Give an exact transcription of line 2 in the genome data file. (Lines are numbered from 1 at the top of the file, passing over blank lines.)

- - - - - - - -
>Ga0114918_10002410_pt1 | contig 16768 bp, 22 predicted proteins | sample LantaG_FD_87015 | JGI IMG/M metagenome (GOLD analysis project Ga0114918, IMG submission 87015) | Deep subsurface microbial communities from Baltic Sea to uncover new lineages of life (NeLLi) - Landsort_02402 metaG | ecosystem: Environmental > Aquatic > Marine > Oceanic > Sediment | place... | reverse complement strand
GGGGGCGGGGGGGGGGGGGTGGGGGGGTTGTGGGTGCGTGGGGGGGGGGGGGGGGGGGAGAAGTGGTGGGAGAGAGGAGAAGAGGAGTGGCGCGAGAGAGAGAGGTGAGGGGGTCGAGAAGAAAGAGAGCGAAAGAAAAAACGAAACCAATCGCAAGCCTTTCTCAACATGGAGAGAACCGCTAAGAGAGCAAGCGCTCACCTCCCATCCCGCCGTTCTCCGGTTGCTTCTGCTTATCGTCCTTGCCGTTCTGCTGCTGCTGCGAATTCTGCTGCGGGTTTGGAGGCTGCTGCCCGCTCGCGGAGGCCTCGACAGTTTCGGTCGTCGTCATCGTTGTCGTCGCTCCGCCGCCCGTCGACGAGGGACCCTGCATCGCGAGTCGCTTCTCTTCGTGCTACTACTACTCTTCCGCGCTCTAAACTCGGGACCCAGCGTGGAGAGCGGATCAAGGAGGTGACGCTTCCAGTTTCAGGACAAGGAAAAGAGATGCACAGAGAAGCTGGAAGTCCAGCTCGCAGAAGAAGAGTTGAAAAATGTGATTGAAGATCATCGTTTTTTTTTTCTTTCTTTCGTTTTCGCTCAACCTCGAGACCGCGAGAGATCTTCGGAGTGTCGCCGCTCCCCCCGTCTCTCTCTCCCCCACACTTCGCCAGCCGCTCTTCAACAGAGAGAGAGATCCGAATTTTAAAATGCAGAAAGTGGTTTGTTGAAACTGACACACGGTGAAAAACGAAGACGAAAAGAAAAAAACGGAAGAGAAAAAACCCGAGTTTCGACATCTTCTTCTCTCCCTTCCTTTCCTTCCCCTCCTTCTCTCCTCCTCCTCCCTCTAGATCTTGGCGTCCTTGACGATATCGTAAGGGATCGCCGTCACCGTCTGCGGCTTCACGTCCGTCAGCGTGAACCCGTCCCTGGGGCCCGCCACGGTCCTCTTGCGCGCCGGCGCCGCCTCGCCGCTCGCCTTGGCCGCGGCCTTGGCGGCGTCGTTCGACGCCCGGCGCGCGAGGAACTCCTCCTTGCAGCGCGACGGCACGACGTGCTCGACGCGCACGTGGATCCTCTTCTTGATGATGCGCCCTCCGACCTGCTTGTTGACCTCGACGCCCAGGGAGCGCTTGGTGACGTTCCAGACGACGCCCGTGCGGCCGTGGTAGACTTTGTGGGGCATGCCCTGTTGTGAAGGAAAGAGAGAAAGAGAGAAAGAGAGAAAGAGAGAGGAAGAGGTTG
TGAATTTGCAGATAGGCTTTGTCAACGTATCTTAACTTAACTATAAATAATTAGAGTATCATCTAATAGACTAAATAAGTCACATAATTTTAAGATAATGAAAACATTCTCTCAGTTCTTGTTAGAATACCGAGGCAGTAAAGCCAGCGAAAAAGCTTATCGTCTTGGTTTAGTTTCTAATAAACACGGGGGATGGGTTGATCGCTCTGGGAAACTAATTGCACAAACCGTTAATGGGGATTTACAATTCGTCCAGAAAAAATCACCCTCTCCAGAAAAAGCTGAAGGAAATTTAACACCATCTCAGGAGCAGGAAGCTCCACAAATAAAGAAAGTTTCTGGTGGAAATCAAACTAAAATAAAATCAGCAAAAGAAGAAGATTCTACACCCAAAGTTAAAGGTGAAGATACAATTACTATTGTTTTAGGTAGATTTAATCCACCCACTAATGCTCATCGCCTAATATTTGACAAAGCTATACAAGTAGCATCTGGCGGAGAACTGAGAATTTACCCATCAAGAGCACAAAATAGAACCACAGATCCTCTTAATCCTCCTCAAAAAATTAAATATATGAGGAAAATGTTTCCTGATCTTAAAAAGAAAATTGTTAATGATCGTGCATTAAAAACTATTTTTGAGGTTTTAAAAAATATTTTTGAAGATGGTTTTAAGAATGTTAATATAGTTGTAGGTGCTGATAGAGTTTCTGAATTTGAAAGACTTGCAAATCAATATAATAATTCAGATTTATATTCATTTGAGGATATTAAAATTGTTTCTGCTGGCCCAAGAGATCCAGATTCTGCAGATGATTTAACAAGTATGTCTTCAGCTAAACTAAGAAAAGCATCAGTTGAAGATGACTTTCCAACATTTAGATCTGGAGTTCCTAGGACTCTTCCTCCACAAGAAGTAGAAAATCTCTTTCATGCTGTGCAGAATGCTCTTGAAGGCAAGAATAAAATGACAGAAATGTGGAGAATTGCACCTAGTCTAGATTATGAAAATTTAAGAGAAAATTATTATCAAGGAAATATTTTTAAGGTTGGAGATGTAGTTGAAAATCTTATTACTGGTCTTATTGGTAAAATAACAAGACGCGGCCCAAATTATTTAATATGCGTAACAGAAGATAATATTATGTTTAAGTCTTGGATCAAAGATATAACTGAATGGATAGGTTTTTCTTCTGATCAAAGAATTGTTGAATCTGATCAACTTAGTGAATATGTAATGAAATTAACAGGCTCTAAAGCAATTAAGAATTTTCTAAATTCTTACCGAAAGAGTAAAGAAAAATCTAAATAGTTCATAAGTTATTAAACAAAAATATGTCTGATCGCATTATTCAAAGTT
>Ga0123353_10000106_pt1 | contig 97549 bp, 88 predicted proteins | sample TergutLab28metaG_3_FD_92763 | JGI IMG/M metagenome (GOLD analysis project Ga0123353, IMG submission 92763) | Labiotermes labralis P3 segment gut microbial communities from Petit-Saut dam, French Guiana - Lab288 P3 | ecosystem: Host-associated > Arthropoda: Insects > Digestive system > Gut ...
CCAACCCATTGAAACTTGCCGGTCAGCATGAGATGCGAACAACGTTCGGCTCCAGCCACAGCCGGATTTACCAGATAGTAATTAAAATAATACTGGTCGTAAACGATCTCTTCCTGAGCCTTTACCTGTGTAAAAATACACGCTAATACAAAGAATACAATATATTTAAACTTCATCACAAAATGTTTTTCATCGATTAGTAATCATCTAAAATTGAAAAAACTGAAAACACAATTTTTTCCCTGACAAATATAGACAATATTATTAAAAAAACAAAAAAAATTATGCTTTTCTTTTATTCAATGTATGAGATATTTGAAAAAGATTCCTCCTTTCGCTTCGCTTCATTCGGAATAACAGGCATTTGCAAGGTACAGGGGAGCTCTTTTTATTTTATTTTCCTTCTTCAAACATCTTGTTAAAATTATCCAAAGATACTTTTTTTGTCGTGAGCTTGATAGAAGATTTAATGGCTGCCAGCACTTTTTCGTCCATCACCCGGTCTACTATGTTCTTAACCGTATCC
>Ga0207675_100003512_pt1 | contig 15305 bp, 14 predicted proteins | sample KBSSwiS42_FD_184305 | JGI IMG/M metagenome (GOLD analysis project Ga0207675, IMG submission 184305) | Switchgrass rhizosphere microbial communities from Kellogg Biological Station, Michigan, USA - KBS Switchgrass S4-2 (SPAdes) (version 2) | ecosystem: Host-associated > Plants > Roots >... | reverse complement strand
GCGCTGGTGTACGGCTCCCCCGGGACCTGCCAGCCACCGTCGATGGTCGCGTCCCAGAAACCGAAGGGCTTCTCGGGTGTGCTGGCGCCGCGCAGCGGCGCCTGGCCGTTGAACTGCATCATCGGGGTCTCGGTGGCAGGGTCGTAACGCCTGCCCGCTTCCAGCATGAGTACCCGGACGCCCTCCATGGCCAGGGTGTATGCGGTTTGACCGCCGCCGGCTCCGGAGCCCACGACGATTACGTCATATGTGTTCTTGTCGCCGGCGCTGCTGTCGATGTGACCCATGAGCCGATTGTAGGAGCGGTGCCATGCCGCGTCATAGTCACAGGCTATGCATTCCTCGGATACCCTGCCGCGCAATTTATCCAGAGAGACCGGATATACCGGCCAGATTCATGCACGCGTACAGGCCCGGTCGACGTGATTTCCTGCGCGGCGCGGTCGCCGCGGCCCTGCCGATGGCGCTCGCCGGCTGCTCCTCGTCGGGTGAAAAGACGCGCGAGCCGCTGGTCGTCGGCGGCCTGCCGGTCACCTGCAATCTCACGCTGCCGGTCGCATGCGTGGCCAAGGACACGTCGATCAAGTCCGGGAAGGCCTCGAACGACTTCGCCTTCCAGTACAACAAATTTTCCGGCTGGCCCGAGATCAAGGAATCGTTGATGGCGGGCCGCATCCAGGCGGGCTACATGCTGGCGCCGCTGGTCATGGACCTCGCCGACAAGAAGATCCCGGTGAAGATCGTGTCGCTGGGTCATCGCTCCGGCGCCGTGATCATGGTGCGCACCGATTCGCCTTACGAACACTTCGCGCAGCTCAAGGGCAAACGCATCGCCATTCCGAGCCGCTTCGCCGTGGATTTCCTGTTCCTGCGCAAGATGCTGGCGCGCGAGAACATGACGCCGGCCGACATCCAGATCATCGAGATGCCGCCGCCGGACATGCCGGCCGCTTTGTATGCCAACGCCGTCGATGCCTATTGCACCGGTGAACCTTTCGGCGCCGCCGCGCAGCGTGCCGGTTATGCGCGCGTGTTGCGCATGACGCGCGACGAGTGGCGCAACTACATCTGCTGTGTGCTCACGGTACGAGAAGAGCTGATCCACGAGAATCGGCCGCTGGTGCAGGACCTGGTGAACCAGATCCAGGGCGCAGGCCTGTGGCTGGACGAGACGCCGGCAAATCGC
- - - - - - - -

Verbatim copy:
GGGGGCGGGGGGGGGGGGGTGGGGGGGTTGTGGGTGCGTGGGGGGGGGGGGGGGGGGGAGAAGTGGTGGGAGAGAGGAGAAGAGGAGTGGCGCGAGAGAGAGAGGTGAGGGGGTCGAGAAGAAAGAGAGCGAAAGAAAAAACGAAACCAATCGCAAGCCTTTCTCAACATGGAGAGAACCGCTAAGAGAGCAAGCGCTCACCTCCCATCCCGCCGTTCTCCGGTTGCTTCTGCTTATCGTCCTTGCCGTTCTGCTGCTGCTGCGAATTCTGCTGCGGGTTTGGAGGCTGCTGCCCGCTCGCGGAGGCCTCGACAGTTTCGGTCGTCGTCATCGTTGTCGTCGCTCCGCCGCCCGTCGACGAGGGACCCTGCATCGCGAGTCGCTTCTCTTCGTGCTACTACTACTCTTCCGCGCTCTAAACTCGGGACCCAGCGTGGAGAGCGGATCAAGGAGGTGACGCTTCCAGTTTCAGGACAAGGAAAAGAGATGCACAGAGAAGCTGGAAGTCCAGCTCGCAGAAGAAGAGTTGAAAAATGTGATTGAAGATCATCGTTTTTTTTTTCTTTCTTTCGTTTTCGCTCAACCTCGAGACCGCGAGAGATCTTCGGAGTGTCGCCGCTCCCCCCGTCTCTCTCTCCCCCACACTTCGCCAGCCGCTCTTCAACAGAGAGAGAGATCCGAATTTTAAAATGCAGAAAGTGGTTTGTTGAAACTGACACACGGTGAAAAACGAAGACGAAAAGAAAAAAACGGAAGAGAAAAAACCCGAGTTTCGACATCTTCTTCTCTCCCTTCCTTTCCTTCCCCTCCTTCTCTCCTCCTCCTCCCTCTAGATCTTGGCGTCCTTGACGATATCGTAAGGGATCGCCGTCACCGTCTGCGGCTTCACGTCCGTCAGCGTGAACCCGTCCCTGGGGCCCGCCACGGTCCTCTTGCGCGCCGGCGCCGCCTCGCCGCTCGCCTTGGCCGCGGCCTTGGCGGCGTCGTTCGACGCCCGGCGCGCGAGGAACTCCTCCTTGCAGCGCGACGGCACGACGTGCTCGACGCGCACGTGGATCCTCTTCTTGATGATGCGCCCTCCGACCTGCTTGTTGACCTCGACGCCCAGGGAGCGCTTGGTGACGTTCCAGACGACGCCCGTGCGGCCGTGGTAGACTTTGTGGGGCATGCCCTGTTGTGAAGGAAAGAGAGAAAGAGAGAAAGAGAGAAAGAGAGAGGAAGAGGTTG